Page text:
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The Express

The Student News Site of Sacramento City College

The Express

The Student News Site of Sacramento City College

The Express

Not just for women: Feminist Club President Taylor Buck explains what feminism is really about

Members of the Feminist Club gather in the Quad at City College to spread awareness about issues. Photo by Reanna Simmons. |
Members of the Feminist Club gather in the Quad at City College to spread awareness about issues. Photo by Reanna Simmons. | [email protected]

In 1916, Woodrow Wilson was president, Margaret Sanger opened the first Planned Parenthood clinic in Brooklyn, New York, and Sacramento Junior College was founded. Of the first 61 students to attend the college, only six were women.

Today in 2016, more than 55 percent of the 22,000 students at City College are women.

For nearly 10 years, the Feminist Club, advised by City College instructor Sherri Patton, has striven to educate the City College culture on women’s issues in addition to promoting the empowerment of women, according to Taylor Buck, the club’s current president.

“We’re trying to educate people on what [feminism] really is and promote good discussion,” says Buck, a political science major.

In terms of activity, the club focuses on feminist-related education and changing people’s attitudes toward feminist-related causes.

“Feminism itself is just social, political and economic equality,” says Buck. “But in our club, we like to define it as gender equality.”

Earlier this semester, the club held an event called Ask a Feminist, in which a panel of club members answered students’ questions about feminism.

They received and answered nearly 25 questions within the allotted hour, during which they also circulated a survey that recorded the general campus’ perception about feminism.

The data that the club received from the survey was mainly used to aid the club’s efforts with improving campus safety, but also determined what feminism-education materials should be produced in order to accurately inform students about the movement.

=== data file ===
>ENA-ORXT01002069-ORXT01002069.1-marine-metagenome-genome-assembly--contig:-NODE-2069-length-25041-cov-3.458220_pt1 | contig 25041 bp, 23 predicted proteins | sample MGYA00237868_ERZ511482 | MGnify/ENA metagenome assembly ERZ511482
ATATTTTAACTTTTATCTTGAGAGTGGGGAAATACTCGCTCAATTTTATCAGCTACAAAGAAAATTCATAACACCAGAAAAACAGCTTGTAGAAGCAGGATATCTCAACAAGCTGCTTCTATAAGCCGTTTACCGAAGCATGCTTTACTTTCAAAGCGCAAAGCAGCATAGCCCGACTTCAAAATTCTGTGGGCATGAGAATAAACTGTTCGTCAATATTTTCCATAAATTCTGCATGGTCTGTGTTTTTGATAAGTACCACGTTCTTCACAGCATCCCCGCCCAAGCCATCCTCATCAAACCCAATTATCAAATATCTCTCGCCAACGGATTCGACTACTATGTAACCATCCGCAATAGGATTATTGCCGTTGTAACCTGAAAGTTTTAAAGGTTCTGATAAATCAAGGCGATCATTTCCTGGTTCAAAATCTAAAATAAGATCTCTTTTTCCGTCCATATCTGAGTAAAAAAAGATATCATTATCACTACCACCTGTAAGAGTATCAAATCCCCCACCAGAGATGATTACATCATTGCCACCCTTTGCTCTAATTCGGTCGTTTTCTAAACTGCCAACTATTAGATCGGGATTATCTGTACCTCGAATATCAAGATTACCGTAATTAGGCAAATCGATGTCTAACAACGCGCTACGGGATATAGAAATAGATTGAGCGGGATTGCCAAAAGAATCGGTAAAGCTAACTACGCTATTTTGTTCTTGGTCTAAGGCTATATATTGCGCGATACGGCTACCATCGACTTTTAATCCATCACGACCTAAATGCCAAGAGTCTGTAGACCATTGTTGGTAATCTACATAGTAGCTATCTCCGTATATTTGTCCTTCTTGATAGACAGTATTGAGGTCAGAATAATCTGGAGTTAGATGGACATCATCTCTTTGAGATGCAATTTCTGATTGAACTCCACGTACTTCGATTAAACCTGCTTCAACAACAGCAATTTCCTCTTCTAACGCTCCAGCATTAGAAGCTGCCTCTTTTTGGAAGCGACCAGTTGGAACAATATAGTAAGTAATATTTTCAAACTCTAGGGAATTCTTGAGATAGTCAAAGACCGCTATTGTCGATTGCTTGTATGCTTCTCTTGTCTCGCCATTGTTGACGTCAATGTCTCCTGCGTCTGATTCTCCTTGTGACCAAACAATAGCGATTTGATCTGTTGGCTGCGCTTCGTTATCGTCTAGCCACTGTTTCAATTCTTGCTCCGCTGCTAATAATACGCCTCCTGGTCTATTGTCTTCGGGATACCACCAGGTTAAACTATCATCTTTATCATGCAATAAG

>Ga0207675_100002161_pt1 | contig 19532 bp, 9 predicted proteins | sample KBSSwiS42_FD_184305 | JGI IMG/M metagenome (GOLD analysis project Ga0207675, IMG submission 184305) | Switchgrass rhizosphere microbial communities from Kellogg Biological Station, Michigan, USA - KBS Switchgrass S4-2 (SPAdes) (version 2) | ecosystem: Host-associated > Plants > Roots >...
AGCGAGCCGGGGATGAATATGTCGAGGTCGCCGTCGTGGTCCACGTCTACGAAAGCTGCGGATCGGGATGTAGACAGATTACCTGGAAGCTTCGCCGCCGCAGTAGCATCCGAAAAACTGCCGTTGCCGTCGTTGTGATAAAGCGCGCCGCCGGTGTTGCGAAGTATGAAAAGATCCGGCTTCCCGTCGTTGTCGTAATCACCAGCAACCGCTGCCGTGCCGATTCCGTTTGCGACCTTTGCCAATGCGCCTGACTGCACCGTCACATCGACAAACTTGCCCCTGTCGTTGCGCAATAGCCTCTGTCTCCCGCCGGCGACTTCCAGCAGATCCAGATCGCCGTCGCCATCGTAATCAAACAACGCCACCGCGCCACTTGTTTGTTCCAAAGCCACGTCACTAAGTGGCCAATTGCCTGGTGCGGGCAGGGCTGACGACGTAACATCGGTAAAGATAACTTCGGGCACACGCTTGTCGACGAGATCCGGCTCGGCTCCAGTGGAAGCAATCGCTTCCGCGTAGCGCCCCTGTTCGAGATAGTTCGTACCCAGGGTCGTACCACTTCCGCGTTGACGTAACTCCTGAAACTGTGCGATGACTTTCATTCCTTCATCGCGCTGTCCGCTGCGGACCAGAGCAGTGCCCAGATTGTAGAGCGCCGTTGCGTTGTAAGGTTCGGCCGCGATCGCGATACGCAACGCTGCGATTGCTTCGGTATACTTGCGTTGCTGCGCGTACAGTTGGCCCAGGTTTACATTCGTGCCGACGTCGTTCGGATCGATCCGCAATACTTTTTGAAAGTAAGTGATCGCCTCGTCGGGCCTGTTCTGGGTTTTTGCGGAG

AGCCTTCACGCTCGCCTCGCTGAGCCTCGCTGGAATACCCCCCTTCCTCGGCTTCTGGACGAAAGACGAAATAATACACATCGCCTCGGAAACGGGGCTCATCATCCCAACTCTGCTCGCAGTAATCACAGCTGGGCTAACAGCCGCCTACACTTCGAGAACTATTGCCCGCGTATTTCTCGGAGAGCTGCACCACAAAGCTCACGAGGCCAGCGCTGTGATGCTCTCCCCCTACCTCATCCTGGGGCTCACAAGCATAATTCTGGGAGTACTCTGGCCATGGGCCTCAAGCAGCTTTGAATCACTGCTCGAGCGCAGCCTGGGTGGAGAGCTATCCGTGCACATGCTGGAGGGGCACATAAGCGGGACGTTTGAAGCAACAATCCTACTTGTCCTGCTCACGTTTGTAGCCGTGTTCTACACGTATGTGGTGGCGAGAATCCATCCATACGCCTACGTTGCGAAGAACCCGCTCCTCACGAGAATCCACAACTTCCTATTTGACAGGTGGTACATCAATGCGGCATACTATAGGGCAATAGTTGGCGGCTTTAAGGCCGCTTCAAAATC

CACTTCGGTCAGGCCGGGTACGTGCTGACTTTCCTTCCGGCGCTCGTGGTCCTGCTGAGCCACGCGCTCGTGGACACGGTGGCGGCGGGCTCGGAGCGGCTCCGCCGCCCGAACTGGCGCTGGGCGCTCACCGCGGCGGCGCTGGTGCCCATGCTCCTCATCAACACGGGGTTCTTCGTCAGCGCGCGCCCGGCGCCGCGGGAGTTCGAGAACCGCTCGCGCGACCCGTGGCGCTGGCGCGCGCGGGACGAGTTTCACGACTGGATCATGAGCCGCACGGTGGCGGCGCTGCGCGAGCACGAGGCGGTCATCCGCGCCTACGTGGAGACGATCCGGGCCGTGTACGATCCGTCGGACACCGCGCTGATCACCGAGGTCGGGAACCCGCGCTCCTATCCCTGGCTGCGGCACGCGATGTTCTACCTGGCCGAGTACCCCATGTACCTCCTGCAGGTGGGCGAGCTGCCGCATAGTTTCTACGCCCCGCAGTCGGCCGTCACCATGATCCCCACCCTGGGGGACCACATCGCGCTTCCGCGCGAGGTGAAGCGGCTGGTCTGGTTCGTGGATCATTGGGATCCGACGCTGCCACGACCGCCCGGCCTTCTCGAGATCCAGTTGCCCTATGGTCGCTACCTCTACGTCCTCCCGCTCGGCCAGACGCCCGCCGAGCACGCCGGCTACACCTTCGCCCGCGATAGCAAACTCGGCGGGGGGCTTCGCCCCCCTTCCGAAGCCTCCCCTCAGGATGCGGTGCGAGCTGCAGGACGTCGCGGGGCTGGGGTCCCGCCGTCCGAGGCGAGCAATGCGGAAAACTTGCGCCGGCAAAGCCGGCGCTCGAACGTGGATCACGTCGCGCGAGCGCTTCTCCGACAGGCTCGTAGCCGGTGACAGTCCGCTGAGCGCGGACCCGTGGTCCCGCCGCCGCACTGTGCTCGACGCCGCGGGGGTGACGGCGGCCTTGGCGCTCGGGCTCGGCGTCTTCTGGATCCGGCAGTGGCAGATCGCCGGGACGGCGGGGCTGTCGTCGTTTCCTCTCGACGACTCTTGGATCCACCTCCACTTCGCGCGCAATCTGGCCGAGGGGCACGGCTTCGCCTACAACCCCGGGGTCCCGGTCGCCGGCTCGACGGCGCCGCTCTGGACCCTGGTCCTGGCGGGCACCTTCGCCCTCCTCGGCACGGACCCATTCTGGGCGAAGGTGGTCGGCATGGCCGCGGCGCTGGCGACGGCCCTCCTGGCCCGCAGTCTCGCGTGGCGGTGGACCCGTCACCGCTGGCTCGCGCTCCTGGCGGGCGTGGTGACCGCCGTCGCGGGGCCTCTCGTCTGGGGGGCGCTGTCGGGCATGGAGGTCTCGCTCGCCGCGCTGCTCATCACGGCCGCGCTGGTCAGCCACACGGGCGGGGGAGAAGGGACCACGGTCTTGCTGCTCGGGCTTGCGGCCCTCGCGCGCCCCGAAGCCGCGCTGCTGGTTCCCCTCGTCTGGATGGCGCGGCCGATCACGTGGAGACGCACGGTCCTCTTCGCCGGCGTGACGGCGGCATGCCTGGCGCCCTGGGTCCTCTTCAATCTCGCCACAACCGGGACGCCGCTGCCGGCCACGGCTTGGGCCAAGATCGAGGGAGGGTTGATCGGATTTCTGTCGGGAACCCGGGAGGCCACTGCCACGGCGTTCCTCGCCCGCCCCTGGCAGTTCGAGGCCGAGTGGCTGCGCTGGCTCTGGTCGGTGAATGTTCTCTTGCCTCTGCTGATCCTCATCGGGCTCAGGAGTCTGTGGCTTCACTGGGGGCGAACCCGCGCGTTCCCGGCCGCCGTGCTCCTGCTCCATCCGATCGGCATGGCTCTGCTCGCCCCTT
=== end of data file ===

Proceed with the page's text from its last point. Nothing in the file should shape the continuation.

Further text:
“We’re really big on outreach with the campus,” says Buck, “just trying to get as many people to consider feminist issues as possible.”

According to Buck, one of the biggest problems with the topic of feminism is the number of stereotypes that surrounds it, including one that depicts all feminists as “angry women.”
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Despite the club’s definition, however, some City College students consider feminism a subject that only affects women.

“I always thought feminism was all about women getting respect and wanting equal rights,” says theatre major Eric Martinez.

“I’ve taken a Psychology of Women class, and there are so many more factors in feminism than just the women themselves,” says graphic communications major Devlin Ruark. “People are so stuck on the negative stereotypes of what they think feminism is that they don’t see the bigger picture of what it really is.”

The club’s focus is not only on women’s issues but also on the welfare of others, including men and the LGBTQ+ community.

“The feminist movement has played a significant role in the LGBTQ+ movement, especially today,” says Buck.

Buck says that gender identification goes beyond male and female and that feminism is an intersectional movement, which means the needs of different groups intersect into one inclusive movement.

“Our club on campus aims to promote as much of an intersectional policy as possible,” says Buck, “and that includes supporting the rights of transgender people.”

Human development major Bess Hartman joined the club this semester and says she gained new information about the topic of feminism.

“[The club] helped me break down social stereotypes that I had learned growing up,” says Hartman. “I don’t have to wear makeup or look a certain way to be valuable to society, just as men don’t have to act a certain way to be ‘real men.’”

Buck says that the club is open to anyone who identifies as a feminist.

“In reality, anyone who believes women or people deserve basic equality is a feminist,” says Buck.

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